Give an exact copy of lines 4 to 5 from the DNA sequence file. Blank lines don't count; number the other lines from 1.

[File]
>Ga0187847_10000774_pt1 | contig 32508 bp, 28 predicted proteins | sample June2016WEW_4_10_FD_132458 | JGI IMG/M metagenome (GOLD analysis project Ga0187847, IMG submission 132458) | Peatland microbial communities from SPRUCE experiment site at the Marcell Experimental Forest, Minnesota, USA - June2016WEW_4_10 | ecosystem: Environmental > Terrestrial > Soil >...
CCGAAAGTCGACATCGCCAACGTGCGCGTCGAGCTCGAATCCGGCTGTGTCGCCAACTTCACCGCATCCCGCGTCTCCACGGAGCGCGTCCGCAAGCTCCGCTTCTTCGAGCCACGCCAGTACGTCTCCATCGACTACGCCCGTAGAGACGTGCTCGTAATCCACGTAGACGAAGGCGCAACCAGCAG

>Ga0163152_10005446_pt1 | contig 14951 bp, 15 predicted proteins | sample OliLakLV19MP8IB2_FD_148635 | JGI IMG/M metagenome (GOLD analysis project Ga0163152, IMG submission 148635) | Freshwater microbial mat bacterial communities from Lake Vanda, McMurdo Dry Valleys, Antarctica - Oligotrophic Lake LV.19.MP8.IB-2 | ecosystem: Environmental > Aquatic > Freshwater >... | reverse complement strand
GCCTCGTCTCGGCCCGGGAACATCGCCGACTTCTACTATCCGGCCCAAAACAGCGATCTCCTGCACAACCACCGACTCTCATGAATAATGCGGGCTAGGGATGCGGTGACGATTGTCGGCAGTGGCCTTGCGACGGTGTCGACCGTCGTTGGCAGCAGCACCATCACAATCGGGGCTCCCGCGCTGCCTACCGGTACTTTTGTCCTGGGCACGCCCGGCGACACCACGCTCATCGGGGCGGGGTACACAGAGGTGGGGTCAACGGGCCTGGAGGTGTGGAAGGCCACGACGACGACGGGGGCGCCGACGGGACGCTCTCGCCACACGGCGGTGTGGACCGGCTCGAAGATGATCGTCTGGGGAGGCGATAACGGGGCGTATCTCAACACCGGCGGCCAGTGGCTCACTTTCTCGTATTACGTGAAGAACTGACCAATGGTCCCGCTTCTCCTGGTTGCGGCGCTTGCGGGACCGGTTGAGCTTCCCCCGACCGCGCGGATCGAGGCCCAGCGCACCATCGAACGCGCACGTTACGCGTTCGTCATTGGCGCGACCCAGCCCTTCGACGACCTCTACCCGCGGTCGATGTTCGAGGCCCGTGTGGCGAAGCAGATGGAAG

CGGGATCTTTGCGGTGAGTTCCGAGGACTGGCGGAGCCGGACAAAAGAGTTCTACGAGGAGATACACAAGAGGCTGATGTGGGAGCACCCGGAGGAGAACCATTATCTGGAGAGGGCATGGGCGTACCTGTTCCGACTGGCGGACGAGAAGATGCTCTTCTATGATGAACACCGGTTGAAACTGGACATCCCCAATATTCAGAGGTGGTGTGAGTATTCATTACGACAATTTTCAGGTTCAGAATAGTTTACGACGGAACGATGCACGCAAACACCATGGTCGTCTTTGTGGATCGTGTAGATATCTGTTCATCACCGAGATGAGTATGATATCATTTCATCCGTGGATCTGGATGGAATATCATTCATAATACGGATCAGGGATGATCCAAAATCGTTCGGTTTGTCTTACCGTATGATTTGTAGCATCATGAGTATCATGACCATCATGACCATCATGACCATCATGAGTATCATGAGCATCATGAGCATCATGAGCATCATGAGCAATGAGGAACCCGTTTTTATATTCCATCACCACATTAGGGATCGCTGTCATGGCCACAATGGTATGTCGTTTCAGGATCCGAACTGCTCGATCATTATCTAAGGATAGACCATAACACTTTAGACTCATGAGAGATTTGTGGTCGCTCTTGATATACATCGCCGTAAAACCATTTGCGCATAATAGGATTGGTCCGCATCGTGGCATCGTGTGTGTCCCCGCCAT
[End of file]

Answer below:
GCCTCGTCTCGGCCCGGGAACATCGCCGACTTCTACTATCCGGCCCAAAACAGCGATCTCCTGCACAACCACCGACTCTCATGAATAATGCGGGCTAGGGATGCGGTGACGATTGTCGGCAGTGGCCTTGCGACGGTGTCGACCGTCGTTGGCAGCAGCACCATCACAATCGGGGCTCCCGCGCTGCCTACCGGTACTTTTGTCCTGGGCACGCCCGGCGACACCACGCTCATCGGGGCGGGGTACACAGAGGTGGGGTCAACGGGCCTGGAGGTGTGGAAGGCCACGACGACGACGGGGGCGCCGACGGGACGCTCTCGCCACACGGCGGTGTGGACCGGCTCGAAGATGATCGTCTGGGGAGGCGATAACGGGGCGTATCTCAACACCGGCGGCCAGTGGCTCACTTTCTCGTATTACGTGAAGAACTGACCAATGGTCCCGCTTCTCCTGGTTGCGGCGCTTGCGGGACCGGTTGAGCTTCCCCCGACCGCGCGGATCGAGGCCCAGCGCACCATCGAACGCGCACGTTACGCGTTCGTCATTGGCGCGACCCAGCCCTTCGACGACCTCTACCCGCGGTCGATGTTCGAGGCCCGTGTGGCGAAGCAGATGGAAG

CGGGATCTTTGCGGTGAGTTCCGAGGACTGGCGGAGCCGGACAAAAGAGTTCTACGAGGAGATACACAAGAGGCTGATGTGGGAGCACCCGGAGGAGAACCATTATCTGGAGAGGGCATGGGCGTACCTGTTCCGACTGGCGGACGAGAAGATGCTCTTCTATGATGAACACCGGTTGAAACTGGACATCCCCAATATTCAGAGGTGGTGTGAGTATTCATTACGACAATTTTCAGGTTCAGAATAGTTTACGACGGAACGATGCACGCAAACACCATGGTCGTCTTTGTGGATCGTGTAGATATCTGTTCATCACCGAGATGAGTATGATATCATTTCATCCGTGGATCTGGATGGAATATCATTCATAATACGGATCAGGGATGATCCAAAATCGTTCGGTTTGTCTTACCGTATGATTTGTAGCATCATGAGTATCATGACCATCATGACCATCATGACCATCATGAGTATCATGAGCATCATGAGCATCATGAGCATCATGAGCAATGAGGAACCCGTTTTTATATTCCATCACCACATTAGGGATCGCTGTCATGGCCACAATGGTATGTCGTTTCAGGATCCGAACTGCTCGATCATTATCTAAGGATAGACCATAACACTTTAGACTCATGAGAGATTTGTGGTCGCTCTTGATATACATCGCCGTAAAACCATTTGCGCATAATAGGATTGGTCCGCATCGTGGCATCGTGTGTGTCCCCGCCAT